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Litigation News

Fall 2023, Vol. 49, No. 1

Coming (Back) to America: Does Your Data Cross with You?

John McNichols and Nicole Fleming


  • Ordinary constitutional protections against unreasonable searches and seizures are considerably relaxed at the border.
  • For lawyers, this can be particularly alarming, given our professional obligations to maintain confidentiality.
  • Courts and legislators are beginning to scrutinize the notion that the information on a laptop or smartphone is as inspectable as a bottle of liquor from the duty-free shop.
Coming (Back) to America: Does Your Data Cross with You?
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Imagine yourself coming back to the United States from an overseas business trip. You touch down at Logan Airport in Boston, deplane, and lug your suitcase through the final stretch of Terminal E. Only one obstacle remains between you and a comfortable cab ride home: U.S. Customs. Not a problem, right? You have no need to fear the Midnight Express treatment because you have no contraband. Moreover, you have no papers, just your phone and work laptop with some digital files from the client. But after running through the typical customs questions—“Where are you coming from? … Purpose of trip? … Anything to declare?”—things take a strange turn: The customs officer picks up your laptop, opens it, and presses the power button. “We need to inspect this,” he declares, gesturing at the login screen. “Please put in the password.”

U.S. citizens may be surprised to know that this kind of search actually happens. Although only a small fraction of international travelers have their devices searched, the practice is on the rise. Ordinary constitutional protections against unreasonable searches and seizures are considerably relaxed at the border, which means that searching, decrypting, and even copying your digital data—all without a warrant or even probable cause—are within legal limits. For lawyers, this can be particularly alarming, given our professional obligations to maintain confidentiality. But courts and legislators are beginning to scrutinize the notion that the information on a laptop or smartphone is every bit as inspectable as a bottle of liquor from the duty-free shop.

What Happens During a Border Search?

The historical rule for crossing international boundaries is that sovereign states have discretion to determine who may enter their territories and on what terms. Consistent with this, travelers have long expected plenary searches when entering a new domain, even in jurisdictions like the United States where privacy rights have constitutional safeguards. This so-called “border exception” to the Fourth Amendment has been part of American jurisprudence since the founding. The question, then, is whether the digital age changes anything.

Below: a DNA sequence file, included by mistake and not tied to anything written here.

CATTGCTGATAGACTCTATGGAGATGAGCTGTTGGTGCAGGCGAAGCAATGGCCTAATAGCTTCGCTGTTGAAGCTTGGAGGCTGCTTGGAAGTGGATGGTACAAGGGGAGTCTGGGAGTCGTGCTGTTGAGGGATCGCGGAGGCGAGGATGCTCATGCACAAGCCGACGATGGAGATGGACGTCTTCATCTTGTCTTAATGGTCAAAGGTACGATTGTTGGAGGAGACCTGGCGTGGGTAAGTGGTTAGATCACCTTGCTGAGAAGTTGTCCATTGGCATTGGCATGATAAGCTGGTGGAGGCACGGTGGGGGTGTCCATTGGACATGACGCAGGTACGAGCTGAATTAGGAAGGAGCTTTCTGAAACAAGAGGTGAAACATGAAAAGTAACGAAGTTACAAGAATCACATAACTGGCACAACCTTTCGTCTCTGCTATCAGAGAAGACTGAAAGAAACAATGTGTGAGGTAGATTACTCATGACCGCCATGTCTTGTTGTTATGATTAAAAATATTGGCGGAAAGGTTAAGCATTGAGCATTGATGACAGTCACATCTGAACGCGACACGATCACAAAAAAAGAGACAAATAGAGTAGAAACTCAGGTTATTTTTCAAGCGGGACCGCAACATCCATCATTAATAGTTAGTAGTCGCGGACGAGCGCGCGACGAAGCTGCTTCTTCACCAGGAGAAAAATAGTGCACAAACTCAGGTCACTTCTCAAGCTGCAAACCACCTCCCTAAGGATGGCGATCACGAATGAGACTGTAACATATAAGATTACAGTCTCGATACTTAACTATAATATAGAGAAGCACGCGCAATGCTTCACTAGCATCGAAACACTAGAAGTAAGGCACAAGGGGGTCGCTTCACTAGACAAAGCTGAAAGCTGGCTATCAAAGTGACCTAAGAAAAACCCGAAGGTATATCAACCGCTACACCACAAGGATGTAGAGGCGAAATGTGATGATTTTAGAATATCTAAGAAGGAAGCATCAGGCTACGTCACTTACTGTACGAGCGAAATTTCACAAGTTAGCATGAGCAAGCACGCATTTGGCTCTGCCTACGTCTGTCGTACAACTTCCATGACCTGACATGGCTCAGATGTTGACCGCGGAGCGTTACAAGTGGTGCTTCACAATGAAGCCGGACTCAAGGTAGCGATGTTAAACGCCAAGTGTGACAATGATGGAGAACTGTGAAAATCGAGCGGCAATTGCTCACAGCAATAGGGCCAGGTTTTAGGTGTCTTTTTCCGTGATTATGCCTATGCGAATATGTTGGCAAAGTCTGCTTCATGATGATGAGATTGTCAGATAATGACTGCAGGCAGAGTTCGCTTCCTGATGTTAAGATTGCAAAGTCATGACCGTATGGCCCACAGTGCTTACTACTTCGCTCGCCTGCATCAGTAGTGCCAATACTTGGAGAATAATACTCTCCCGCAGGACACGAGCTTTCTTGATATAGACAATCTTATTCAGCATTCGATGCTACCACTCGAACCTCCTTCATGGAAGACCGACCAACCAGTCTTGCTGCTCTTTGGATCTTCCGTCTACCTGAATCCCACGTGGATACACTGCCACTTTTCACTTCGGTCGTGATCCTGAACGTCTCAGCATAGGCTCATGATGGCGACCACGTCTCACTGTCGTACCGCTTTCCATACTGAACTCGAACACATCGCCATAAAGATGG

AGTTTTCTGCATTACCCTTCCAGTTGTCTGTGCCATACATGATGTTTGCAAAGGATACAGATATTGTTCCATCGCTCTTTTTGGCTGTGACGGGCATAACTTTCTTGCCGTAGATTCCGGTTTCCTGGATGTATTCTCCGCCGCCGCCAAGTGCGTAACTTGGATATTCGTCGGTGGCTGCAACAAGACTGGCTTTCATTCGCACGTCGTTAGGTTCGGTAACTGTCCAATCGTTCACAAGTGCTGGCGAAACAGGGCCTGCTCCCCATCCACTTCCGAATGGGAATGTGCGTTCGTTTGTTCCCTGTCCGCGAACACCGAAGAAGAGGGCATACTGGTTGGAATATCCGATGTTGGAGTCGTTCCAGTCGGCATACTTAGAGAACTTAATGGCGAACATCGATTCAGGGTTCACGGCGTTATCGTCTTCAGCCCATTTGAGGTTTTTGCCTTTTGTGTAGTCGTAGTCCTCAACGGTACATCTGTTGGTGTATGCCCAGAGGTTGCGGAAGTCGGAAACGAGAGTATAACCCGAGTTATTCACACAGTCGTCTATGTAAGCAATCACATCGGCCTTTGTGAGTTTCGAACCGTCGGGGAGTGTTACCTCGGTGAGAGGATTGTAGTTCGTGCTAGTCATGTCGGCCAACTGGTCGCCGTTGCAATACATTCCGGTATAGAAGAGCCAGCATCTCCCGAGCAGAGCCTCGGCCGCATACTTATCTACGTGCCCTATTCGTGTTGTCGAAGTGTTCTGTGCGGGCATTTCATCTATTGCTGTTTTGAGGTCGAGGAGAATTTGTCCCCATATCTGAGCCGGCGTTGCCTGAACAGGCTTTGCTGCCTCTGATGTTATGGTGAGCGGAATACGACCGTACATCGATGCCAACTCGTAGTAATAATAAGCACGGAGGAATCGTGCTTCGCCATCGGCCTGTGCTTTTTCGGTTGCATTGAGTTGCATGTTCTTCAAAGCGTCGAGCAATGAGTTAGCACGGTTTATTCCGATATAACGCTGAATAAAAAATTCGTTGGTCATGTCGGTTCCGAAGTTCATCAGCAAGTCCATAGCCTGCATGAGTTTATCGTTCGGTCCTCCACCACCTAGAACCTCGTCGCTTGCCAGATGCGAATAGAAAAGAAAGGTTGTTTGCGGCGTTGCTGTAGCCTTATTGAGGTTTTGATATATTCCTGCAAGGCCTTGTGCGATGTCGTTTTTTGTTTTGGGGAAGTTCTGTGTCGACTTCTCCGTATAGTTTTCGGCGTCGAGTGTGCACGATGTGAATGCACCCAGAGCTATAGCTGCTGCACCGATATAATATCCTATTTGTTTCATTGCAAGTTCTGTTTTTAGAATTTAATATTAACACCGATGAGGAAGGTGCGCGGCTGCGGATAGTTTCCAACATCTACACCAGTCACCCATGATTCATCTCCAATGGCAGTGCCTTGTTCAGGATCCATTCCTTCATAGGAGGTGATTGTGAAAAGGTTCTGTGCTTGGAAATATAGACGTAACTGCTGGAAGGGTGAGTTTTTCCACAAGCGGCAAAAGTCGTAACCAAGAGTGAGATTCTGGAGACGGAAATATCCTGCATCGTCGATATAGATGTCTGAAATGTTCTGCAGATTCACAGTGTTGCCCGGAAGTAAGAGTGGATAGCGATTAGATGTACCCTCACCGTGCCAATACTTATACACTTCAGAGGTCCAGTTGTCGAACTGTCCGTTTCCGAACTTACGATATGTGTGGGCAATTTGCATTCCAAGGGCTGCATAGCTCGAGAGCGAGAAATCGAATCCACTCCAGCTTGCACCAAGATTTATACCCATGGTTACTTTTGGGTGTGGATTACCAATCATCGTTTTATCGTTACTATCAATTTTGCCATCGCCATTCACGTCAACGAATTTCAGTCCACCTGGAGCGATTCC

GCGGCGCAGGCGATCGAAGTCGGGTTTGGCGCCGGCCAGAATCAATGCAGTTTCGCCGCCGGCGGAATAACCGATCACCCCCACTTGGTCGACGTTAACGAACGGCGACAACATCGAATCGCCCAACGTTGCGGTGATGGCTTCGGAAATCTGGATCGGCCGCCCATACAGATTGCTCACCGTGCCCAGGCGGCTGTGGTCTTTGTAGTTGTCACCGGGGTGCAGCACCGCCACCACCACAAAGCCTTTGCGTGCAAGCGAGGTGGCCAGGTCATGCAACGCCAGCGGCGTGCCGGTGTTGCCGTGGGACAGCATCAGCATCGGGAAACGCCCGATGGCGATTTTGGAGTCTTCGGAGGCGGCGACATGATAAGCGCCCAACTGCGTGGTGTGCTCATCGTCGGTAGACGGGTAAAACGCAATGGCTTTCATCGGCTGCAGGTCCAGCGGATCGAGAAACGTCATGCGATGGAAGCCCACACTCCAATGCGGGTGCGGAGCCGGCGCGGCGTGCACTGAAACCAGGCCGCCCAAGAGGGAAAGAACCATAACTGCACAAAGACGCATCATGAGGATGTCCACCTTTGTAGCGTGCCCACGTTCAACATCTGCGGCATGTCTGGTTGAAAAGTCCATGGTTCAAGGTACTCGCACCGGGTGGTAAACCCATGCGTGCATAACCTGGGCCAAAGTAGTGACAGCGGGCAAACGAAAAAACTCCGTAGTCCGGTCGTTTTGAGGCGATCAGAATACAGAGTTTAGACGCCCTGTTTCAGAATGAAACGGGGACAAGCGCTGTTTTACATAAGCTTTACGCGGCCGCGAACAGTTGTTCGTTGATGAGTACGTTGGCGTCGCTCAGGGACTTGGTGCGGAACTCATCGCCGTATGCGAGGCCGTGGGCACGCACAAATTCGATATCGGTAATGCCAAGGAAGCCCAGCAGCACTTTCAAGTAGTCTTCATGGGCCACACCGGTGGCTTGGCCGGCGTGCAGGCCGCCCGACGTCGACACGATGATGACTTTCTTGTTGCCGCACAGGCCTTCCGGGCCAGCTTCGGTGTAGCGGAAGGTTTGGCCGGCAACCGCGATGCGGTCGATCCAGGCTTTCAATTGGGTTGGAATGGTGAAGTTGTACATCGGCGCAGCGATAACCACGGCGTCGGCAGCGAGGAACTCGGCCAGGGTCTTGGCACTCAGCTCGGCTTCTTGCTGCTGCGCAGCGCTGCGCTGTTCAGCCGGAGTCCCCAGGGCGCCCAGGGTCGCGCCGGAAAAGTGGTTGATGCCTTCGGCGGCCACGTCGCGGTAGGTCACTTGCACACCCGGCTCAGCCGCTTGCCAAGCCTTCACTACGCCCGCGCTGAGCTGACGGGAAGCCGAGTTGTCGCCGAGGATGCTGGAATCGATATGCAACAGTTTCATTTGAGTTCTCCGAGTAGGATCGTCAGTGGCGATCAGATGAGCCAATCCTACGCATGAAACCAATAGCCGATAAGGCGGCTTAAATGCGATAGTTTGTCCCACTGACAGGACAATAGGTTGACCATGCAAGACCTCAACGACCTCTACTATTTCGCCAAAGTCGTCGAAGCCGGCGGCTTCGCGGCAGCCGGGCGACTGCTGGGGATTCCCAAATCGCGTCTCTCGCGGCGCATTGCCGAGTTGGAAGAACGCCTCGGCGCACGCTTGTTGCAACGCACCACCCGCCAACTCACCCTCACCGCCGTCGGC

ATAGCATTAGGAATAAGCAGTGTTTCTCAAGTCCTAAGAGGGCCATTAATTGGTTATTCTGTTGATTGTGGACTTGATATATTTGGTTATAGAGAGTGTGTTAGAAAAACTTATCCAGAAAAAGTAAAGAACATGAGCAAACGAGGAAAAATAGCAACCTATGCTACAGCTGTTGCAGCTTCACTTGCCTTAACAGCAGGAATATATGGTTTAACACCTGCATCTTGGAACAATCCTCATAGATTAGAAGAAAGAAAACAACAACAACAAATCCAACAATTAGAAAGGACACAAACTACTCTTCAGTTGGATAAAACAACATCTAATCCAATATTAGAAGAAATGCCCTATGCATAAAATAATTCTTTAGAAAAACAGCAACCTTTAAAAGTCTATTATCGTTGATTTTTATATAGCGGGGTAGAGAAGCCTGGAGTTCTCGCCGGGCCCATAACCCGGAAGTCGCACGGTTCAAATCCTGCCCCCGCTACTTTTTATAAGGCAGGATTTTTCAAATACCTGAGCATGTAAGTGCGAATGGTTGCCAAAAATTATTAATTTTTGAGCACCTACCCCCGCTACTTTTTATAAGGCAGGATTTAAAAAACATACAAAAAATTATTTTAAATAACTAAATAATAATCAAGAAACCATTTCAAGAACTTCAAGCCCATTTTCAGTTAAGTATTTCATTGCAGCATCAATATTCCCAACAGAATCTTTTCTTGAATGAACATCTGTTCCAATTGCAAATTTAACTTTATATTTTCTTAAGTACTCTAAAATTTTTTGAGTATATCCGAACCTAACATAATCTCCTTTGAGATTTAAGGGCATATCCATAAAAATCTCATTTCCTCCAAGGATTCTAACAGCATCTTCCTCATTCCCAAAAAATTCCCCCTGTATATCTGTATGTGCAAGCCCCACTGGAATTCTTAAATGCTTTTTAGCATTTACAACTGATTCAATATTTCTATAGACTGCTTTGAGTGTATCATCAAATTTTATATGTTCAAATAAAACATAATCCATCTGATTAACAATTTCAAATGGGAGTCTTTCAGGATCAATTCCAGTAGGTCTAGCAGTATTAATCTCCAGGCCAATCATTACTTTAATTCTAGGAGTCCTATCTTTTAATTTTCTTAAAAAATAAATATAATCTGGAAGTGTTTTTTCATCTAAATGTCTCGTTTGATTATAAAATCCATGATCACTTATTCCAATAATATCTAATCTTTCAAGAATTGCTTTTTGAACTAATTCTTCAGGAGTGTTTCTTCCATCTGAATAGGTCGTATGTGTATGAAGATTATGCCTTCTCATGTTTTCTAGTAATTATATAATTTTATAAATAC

Current U.S. policy on international arrivals effectively treats travelers’ digital information like other forms of physical property. That is to say, U.S. Customs and Border Patrol (CBP) and Immigration and Customs Enforcement (ICE) have largely unbridled discretion to search electronic devices. Under the agencies’ policies, an agent need not suspect any criminal activity to open a traveler’s device, flip through accessible files, and do everything short of a forensic examination. And even a forensic or “advanced” search—i.e., one that involves connecting external equipment to the device in question—requires only a reasonable suspicion of criminal activity, not a warrant.

CBP has said that Americans will not be denied entry for refusing to give their passwords to border agents, but for those who do refuse, the government can always deny entry to the device itself. And regardless of whether a traveler consents to the search, border agents may “detain” the device to perform additional analysis. While CBP and ICE state that detained devices should be returned to their owners within a “reasonable” time, no law or regulation places any ultimate time limit on them, and travelers report that the agencies have kept their devices for days and even weeks. After returning a device, moreover, the agencies may keep copies of the data thereon if it reflects criminal activity, and they may share the data with other law enforcement agencies at all levels of government.

What Have U.S. Courts Said?